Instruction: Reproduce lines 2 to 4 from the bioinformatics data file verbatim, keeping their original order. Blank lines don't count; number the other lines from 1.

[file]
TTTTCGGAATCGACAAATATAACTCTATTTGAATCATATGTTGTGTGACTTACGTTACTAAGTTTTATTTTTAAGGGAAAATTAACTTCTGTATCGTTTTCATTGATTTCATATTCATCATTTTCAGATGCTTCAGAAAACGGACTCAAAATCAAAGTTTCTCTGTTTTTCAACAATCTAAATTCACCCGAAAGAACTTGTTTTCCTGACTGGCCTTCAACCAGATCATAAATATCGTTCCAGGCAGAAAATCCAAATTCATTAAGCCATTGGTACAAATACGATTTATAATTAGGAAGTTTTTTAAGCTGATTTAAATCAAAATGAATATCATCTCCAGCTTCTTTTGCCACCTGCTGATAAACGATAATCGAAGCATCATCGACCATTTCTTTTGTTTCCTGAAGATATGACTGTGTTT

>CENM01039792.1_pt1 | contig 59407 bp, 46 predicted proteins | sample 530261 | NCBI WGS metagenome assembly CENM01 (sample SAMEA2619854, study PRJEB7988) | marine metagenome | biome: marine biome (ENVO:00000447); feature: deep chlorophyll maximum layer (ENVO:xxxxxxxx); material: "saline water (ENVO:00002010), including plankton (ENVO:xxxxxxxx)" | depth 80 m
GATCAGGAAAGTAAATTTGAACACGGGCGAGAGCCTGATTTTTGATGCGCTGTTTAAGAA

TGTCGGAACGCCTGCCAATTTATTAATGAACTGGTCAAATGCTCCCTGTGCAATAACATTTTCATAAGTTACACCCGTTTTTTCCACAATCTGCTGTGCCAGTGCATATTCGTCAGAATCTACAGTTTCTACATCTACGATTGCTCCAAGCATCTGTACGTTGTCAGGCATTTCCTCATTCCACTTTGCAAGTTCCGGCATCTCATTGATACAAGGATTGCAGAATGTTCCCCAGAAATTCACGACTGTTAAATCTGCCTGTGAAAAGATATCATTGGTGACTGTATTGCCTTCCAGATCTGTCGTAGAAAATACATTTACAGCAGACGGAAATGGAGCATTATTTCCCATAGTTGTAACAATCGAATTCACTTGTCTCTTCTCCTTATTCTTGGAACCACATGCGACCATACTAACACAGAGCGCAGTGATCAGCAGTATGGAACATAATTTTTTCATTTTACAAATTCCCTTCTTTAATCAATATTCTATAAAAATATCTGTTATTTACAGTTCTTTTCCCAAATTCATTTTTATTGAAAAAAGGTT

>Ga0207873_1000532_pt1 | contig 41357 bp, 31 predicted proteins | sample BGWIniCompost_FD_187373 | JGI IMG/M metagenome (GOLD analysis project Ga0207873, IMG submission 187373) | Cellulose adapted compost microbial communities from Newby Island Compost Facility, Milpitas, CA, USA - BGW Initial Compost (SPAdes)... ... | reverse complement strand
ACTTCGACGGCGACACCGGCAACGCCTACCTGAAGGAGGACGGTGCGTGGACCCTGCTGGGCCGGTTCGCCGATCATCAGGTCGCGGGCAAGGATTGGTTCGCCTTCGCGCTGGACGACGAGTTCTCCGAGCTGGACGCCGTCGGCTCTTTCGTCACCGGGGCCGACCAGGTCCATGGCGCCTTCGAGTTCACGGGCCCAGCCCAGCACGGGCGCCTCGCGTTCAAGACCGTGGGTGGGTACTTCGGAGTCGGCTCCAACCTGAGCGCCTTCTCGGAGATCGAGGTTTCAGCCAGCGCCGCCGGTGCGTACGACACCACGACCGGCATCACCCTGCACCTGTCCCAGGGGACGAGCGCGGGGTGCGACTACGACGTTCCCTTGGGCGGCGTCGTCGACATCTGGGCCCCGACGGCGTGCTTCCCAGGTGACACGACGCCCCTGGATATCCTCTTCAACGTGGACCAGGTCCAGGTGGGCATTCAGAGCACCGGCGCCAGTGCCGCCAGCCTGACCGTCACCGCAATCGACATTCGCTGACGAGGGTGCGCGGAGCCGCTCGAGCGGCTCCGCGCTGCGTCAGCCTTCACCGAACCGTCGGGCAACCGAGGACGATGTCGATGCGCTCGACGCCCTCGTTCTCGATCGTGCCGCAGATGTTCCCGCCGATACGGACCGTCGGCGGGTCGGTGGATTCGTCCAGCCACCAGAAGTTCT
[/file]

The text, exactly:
>CENM01039792.1_pt1 | contig 59407 bp, 46 predicted proteins | sample 530261 | NCBI WGS metagenome assembly CENM01 (sample SAMEA2619854, study PRJEB7988) | marine metagenome | biome: marine biome (ENVO:00000447); feature: deep chlorophyll maximum layer (ENVO:xxxxxxxx); material: "saline water (ENVO:00002010), including plankton (ENVO:xxxxxxxx)" | depth 80 m
GATCAGGAAAGTAAATTTGAACACGGGCGAGAGCCTGATTTTTGATGCGCTGTTTAAGAA

TGTCGGAACGCCTGCCAATTTATTAATGAACTGGTCAAATGCTCCCTGTGCAATAACATTTTCATAAGTTACACCCGTTTTTTCCACAATCTGCTGTGCCAGTGCATATTCGTCAGAATCTACAGTTTCTACATCTACGATTGCTCCAAGCATCTGTACGTTGTCAGGCATTTCCTCATTCCACTTTGCAAGTTCCGGCATCTCATTGATACAAGGATTGCAGAATGTTCCCCAGAAATTCACGACTGTTAAATCTGCCTGTGAAAAGATATCATTGGTGACTGTATTGCCTTCCAGATCTGTCGTAGAAAATACATTTACAGCAGACGGAAATGGAGCATTATTTCCCATAGTTGTAACAATCGAATTCACTTGTCTCTTCTCCTTATTCTTGGAACCACATGCGACCATACTAACACAGAGCGCAGTGATCAGCAGTATGGAACATAATTTTTTCATTTTACAAATTCCCTTCTTTAATCAATATTCTATAAAAATATCTGTTATTTACAGTTCTTTTCCCAAATTCATTTTTATTGAAAAAAGGTT